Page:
Twitter: Fanfou (饭否)
Omegle: Luguode (路过的)
Facebook: KaiXin (开心)
For every popular social networking site in the US, several Chinese copycats have been created--the idea was adopted, but the business model and user experience are often totally different.
Keep in mind that Chinese people are quite open and willing to chat/comment in online forums or using SMS. According to data published by China Mobile and China Unicom, every Chinese cell phone user sent more than 850 text messages on average in 2008. The need for communication with close friends, with people in the same industry, and with whoever wants to chat is evident. Those copycats (山寨) above were created by those entrepreneurs who see the huge opportunity of capitalizing on the localized Chinese social networking service market. Will they succeed? Hard to say, depending on how good the localization is done, how to build a hype(?) for the site, and perhaps how to convince a Internet giant to acquire it......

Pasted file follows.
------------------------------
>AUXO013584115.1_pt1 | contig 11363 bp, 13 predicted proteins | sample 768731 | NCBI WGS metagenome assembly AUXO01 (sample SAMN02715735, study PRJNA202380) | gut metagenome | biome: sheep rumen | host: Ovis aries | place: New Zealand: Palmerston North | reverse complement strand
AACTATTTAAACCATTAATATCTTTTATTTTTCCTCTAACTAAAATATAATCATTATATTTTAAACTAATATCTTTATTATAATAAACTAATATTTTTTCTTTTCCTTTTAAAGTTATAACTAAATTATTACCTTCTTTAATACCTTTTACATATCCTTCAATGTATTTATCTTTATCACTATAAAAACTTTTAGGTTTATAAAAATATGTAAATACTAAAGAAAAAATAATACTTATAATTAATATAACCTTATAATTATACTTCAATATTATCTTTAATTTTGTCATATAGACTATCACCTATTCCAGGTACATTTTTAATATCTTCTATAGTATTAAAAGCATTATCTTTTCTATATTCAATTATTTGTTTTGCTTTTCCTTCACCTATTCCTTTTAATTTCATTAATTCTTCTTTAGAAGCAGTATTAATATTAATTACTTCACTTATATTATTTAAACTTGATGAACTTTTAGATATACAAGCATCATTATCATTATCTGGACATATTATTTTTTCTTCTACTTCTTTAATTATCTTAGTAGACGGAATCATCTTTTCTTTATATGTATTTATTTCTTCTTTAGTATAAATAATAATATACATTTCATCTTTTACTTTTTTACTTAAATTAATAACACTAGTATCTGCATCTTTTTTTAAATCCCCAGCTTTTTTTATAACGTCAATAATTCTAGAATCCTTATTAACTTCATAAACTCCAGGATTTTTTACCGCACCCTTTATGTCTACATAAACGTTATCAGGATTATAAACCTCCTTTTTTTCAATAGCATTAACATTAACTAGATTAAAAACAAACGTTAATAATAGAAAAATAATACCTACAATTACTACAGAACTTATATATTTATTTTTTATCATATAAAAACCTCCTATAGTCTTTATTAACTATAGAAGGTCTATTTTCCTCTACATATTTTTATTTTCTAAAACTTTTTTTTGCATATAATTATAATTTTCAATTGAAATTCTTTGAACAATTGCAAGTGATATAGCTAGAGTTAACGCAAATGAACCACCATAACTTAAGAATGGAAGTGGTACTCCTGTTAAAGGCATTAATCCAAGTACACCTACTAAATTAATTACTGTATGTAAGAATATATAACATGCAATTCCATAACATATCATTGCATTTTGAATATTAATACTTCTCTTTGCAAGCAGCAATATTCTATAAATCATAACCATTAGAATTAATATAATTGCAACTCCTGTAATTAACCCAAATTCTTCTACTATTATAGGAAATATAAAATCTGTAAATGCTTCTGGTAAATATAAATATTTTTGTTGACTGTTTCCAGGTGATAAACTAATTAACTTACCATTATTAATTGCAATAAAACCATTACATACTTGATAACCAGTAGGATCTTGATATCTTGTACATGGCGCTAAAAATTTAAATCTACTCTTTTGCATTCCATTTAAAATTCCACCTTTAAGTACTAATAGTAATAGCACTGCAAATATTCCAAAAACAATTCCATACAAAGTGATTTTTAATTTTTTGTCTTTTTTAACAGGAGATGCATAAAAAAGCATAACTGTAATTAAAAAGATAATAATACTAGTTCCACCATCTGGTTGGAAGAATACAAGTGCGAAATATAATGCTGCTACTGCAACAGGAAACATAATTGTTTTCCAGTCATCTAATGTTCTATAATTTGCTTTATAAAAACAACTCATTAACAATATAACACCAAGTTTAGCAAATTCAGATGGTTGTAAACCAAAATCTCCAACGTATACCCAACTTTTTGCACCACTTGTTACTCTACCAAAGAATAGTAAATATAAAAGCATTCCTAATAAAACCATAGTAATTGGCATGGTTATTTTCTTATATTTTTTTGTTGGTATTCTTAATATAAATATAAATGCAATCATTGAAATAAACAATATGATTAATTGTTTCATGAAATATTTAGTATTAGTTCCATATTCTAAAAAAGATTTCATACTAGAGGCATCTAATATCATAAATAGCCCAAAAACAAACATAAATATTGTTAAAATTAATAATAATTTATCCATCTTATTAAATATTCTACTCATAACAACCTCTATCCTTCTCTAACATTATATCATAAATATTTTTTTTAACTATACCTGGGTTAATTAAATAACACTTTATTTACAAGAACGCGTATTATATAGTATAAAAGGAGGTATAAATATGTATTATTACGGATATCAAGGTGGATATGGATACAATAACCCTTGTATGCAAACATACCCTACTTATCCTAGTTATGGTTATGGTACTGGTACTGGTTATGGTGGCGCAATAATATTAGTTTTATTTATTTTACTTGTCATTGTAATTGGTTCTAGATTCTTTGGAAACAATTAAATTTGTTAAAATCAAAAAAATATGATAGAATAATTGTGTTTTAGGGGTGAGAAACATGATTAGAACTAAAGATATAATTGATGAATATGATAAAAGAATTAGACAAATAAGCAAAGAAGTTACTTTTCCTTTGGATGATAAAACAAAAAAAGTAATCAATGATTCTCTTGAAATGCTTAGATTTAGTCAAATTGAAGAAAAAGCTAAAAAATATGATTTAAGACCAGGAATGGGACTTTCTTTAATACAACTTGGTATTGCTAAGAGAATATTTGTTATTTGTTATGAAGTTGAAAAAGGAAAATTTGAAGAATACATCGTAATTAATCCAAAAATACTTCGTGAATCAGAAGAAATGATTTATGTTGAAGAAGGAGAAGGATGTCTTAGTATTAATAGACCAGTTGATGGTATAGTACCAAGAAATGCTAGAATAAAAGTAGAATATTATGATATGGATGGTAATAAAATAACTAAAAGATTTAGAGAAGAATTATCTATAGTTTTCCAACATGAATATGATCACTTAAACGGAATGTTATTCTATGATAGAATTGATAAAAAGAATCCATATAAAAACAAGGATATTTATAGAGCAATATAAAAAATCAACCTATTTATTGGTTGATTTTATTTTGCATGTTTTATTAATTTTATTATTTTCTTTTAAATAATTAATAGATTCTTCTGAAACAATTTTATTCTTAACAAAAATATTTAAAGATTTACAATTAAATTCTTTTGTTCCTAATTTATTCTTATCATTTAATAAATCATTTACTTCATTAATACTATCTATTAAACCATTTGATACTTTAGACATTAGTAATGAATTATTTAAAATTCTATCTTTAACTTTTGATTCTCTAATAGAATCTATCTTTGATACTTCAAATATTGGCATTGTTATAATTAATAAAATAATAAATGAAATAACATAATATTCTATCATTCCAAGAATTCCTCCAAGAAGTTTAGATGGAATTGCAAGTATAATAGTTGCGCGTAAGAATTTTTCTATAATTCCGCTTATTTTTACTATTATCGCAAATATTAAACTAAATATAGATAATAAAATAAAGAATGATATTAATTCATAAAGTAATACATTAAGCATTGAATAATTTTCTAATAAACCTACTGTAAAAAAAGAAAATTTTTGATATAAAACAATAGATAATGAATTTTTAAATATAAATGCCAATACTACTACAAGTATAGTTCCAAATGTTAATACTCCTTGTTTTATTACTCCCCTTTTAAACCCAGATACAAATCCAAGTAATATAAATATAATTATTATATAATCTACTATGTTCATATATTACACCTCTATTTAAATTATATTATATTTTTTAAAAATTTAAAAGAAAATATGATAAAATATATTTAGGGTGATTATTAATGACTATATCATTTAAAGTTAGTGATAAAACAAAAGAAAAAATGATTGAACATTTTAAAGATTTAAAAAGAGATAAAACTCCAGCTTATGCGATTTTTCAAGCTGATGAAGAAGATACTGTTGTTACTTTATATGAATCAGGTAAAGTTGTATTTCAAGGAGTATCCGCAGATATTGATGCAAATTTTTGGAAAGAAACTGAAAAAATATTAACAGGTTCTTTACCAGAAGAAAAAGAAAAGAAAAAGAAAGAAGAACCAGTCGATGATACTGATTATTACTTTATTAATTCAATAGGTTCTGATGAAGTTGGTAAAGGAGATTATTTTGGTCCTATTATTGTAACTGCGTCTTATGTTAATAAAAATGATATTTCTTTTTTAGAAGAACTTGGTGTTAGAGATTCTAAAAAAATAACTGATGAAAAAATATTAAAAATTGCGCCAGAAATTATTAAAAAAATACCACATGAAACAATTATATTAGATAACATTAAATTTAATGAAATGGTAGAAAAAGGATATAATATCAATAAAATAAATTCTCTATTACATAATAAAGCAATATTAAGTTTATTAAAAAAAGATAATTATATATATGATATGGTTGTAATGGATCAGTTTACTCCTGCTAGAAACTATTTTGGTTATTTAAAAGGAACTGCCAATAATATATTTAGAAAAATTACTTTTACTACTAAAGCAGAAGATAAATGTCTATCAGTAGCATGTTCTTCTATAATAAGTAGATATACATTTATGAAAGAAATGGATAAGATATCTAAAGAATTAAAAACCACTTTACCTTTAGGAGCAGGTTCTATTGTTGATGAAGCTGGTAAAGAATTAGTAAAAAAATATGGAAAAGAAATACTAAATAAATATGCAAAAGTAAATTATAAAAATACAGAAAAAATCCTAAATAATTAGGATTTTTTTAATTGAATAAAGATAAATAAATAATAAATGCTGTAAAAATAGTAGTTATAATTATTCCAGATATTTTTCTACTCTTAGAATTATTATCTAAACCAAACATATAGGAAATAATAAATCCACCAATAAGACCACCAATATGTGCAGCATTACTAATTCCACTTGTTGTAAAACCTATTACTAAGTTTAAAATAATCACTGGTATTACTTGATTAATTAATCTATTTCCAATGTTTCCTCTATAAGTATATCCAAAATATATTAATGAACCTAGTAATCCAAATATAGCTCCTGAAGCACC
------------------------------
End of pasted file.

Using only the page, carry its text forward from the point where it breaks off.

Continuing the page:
On the other hand, there are very cool home-grown Chinese online services and also financially successful. Some examples are ppstream, xunlei, and of course, QQ. Their US competitors (if any) are nowhere close to them by all means.
With 3G services launched in China, and upcoming iPhone and oPhone launches, a new battlefield is emerging.
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